Now that rolls are hibernating until spring, it’s time to bring back some of the mid-week posts starting with a fun new buggy research project. Apex driver Rachael Schmitt (the same driver that built the wooden buggy B1R with CIA) will be analyzing buggy crashes from previous years and plans to conduct a few tests of her own.
Below is an except from an email that I got from her where she explains a bit more about what she’ll be doing and where she could use some help from the buggy community (i.e. you guys).
Buggy Alumni and Current Teams,
There’s been a lot of discussion on BAA recently about safety, crashes, the forces harness systems can take, and how to make buggy safer for drivers without losing the spirit that makes us love it.
I’ve excited to say that I’ve received a SURG grant to crash test a few of these rare but very dangerous crashes.
I would love, input, ideas, critique, and any willing help from the buggy community. We won’t be able to do statistically relevant testing for each buggy type and make, but we can get more information about how a general buggy and driver reacts in a specific bad crash.
Here is the general scope of the project, and to answer a few of your preliminary questions: The Transportation Research Center has generously donated the use of a crash test dummy and six accelerometers, to measure the metrics of the crash.
I’ve been given access to Emergency Medical Services records on all buggy crashes, to chart the combination of frequency, types of crash, and injuries, with input from lovely EMS personnel.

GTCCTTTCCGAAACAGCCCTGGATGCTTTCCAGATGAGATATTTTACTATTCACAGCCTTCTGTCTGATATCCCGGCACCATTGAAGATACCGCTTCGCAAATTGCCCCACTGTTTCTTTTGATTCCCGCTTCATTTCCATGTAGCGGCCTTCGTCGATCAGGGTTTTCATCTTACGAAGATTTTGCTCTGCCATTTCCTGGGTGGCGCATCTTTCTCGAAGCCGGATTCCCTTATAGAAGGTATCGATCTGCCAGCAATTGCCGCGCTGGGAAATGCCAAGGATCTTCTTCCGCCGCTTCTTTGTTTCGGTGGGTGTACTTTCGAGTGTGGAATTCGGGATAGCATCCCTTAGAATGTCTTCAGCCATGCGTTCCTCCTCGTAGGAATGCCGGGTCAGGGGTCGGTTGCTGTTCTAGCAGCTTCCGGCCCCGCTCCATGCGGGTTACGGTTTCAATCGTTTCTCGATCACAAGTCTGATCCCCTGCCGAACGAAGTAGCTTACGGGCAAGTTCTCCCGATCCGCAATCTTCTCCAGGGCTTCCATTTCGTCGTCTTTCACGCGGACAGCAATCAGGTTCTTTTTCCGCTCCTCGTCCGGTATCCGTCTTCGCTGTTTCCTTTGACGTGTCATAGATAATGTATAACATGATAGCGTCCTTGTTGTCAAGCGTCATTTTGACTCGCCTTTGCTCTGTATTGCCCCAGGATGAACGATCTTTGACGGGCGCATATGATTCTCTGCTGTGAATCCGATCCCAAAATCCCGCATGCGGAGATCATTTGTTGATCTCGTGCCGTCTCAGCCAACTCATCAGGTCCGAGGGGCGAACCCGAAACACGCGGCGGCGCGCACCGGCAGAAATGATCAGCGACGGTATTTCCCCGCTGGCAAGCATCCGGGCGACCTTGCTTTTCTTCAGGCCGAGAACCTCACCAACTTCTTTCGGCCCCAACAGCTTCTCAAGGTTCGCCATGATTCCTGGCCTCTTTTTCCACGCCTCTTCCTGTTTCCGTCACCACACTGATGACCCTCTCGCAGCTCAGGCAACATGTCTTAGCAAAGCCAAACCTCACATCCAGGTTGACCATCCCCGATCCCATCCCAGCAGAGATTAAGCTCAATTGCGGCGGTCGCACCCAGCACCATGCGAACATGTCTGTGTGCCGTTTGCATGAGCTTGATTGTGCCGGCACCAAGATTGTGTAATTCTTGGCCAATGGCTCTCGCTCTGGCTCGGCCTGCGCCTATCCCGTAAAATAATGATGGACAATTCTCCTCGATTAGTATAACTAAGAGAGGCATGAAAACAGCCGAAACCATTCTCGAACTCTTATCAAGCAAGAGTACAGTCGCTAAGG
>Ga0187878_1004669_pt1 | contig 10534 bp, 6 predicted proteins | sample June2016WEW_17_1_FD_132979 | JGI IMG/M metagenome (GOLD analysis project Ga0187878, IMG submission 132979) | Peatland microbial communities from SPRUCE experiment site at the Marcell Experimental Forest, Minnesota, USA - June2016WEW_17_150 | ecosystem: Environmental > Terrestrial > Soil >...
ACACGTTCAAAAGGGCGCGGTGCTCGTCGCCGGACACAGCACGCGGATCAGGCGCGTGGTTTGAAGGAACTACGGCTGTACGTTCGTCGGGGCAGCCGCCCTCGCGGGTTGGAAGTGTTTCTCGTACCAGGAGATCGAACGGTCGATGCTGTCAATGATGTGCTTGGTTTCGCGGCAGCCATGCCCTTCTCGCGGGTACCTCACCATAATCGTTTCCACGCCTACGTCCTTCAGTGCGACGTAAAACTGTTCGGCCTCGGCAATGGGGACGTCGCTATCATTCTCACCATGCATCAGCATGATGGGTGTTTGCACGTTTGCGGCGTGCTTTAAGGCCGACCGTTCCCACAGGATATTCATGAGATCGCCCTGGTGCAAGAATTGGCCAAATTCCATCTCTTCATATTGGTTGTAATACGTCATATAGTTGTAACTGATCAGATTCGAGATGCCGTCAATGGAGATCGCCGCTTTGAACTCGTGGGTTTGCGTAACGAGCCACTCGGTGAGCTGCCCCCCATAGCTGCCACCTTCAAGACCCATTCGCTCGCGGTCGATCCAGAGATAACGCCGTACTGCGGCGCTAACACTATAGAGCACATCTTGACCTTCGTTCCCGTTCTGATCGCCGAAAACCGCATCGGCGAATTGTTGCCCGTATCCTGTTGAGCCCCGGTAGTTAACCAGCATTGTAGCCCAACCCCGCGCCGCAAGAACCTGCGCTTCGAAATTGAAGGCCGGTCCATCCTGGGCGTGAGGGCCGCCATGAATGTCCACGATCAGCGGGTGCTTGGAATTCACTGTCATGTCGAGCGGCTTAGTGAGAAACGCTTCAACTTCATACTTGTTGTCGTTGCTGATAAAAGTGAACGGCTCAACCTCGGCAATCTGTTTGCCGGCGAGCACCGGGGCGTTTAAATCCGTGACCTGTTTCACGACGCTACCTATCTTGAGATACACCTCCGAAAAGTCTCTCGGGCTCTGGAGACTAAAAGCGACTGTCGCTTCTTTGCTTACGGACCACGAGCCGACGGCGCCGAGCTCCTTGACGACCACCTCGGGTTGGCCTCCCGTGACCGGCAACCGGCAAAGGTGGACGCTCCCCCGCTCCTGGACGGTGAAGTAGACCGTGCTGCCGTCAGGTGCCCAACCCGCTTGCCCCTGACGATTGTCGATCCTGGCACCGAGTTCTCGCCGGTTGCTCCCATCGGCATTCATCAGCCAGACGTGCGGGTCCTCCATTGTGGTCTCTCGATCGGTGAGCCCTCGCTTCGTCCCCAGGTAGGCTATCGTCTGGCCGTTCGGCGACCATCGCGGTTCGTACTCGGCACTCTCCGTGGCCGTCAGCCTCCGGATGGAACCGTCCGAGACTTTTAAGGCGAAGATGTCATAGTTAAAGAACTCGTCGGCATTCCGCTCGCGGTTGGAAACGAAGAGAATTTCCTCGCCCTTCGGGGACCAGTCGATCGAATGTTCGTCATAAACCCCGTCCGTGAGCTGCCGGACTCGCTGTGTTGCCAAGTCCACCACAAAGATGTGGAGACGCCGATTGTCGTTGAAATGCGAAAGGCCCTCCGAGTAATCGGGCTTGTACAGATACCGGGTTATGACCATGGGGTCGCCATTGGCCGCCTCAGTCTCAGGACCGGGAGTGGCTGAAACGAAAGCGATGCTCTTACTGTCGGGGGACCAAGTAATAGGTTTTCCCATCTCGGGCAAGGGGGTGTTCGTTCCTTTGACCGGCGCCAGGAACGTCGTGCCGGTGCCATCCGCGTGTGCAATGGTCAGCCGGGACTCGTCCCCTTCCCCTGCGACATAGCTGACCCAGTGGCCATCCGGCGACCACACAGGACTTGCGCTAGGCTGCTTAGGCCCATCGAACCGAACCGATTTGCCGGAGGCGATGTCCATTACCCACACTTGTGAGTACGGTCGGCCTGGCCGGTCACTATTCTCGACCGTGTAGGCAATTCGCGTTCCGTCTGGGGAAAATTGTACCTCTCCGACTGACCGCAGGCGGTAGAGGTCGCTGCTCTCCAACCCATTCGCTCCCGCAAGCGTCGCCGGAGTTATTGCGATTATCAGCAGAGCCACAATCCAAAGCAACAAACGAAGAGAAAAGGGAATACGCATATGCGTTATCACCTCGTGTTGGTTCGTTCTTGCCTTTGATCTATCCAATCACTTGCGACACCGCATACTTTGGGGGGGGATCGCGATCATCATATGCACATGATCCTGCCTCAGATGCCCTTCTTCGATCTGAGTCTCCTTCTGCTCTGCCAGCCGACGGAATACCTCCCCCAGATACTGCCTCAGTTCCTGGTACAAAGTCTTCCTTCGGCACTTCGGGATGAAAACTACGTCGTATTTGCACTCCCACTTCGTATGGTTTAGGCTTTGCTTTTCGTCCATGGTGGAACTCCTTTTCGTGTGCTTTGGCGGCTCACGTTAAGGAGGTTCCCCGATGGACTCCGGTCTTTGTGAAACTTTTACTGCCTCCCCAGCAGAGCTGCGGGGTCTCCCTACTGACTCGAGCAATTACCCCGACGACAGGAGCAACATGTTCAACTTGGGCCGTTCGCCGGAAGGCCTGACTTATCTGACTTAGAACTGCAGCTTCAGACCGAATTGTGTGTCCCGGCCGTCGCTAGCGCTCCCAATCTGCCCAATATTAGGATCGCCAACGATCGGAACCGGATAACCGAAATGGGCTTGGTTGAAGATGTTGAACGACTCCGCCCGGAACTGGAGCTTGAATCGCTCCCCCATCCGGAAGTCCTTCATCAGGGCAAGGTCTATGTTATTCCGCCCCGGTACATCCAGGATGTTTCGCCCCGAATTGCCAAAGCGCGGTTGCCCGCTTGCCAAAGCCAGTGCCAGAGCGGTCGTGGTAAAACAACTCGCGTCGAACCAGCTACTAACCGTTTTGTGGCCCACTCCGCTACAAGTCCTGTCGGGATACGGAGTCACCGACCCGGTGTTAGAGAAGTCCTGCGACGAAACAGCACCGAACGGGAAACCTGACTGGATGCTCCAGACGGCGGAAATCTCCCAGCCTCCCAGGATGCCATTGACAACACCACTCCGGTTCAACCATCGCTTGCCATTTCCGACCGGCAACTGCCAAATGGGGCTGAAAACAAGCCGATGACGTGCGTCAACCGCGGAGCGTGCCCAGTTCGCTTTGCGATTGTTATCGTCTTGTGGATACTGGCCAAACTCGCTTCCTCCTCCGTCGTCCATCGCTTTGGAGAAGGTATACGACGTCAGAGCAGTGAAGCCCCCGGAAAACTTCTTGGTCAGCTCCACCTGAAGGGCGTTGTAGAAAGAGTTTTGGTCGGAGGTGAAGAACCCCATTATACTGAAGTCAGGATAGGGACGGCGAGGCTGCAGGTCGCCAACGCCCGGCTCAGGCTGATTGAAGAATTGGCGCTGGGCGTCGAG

I have an old buggy (Bethany) that other mechanics and I will use part of my SURG grant to fix up to be strong and rollable. I hope to acquire other old buggies as well. Please let me know if you know of any gathering dust that want to go to a good cause!
We have the option, due to kind Roboclub and ECE members, to build a remote control steering, similar to robobuggy. This would allow us to gain speed from actually rolling the course. This option has a lot of uncontrollable variables, but would be fun.
The question in all that text is: What would you like to see from this testing? Please discuss in the comments.
Feel free to contact me with questions, concerns, input, offers of help, anything!
With everything that has been going on in the last few years, this seems like a great opportunity for the buggy community to grow as a whole and perpetuate the importance of safety in the sport.